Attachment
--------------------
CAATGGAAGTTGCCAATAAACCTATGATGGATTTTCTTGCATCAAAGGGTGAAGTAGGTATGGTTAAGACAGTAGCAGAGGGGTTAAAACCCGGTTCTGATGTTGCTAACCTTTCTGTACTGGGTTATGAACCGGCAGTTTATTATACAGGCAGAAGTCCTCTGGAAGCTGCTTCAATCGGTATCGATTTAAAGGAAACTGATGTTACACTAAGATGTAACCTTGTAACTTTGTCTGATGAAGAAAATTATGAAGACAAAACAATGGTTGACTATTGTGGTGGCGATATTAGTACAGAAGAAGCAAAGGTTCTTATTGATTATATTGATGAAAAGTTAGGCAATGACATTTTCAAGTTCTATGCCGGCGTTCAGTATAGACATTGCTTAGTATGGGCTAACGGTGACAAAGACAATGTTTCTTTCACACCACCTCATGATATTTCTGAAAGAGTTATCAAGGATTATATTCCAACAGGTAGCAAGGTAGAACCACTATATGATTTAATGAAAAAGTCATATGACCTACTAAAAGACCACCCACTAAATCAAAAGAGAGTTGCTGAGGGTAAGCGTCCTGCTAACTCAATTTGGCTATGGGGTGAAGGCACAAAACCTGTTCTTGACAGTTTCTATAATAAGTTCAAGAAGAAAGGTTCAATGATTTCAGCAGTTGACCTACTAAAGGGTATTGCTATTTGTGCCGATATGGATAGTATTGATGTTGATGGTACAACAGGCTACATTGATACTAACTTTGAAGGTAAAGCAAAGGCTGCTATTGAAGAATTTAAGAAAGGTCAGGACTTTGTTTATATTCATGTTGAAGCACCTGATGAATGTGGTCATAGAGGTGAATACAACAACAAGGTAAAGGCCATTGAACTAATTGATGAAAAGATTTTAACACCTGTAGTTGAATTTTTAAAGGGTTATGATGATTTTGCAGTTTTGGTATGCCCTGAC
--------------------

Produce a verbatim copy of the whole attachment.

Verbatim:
CAATGGAAGTTGCCAATAAACCTATGATGGATTTTCTTGCATCAAAGGGTGAAGTAGGTATGGTTAAGACAGTAGCAGAGGGGTTAAAACCCGGTTCTGATGTTGCTAACCTTTCTGTACTGGGTTATGAACCGGCAGTTTATTATACAGGCAGAAGTCCTCTGGAAGCTGCTTCAATCGGTATCGATTTAAAGGAAACTGATGTTACACTAAGATGTAACCTTGTAACTTTGTCTGATGAAGAAAATTATGAAGACAAAACAATGGTTGACTATTGTGGTGGCGATATTAGTACAGAAGAAGCAAAGGTTCTTATTGATTATATTGATGAAAAGTTAGGCAATGACATTTTCAAGTTCTATGCCGGCGTTCAGTATAGACATTGCTTAGTATGGGCTAACGGTGACAAAGACAATGTTTCTTTCACACCACCTCATGATATTTCTGAAAGAGTTATCAAGGATTATATTCCAACAGGTAGCAAGGTAGAACCACTATATGATTTAATGAAAAAGTCATATGACCTACTAAAAGACCACCCACTAAATCAAAAGAGAGTTGCTGAGGGTAAGCGTCCTGCTAACTCAATTTGGCTATGGGGTGAAGGCACAAAACCTGTTCTTGACAGTTTCTATAATAAGTTCAAGAAGAAAGGTTCAATGATTTCAGCAGTTGACCTACTAAAGGGTATTGCTATTTGTGCCGATATGGATAGTATTGATGTTGATGGTACAACAGGCTACATTGATACTAACTTTGAAGGTAAAGCAAAGGCTGCTATTGAAGAATTTAAGAAAGGTCAGGACTTTGTTTATATTCATGTTGAAGCACCTGATGAATGTGGTCATAGAGGTGAATACAACAACAAGGTAAAGGCCATTGAACTAATTGATGAAAAGATTTTAACACCTGTAGTTGAATTTTTAAAGGGTTATGATGATTTTGCAGTTTTGGTATGCCCTGAC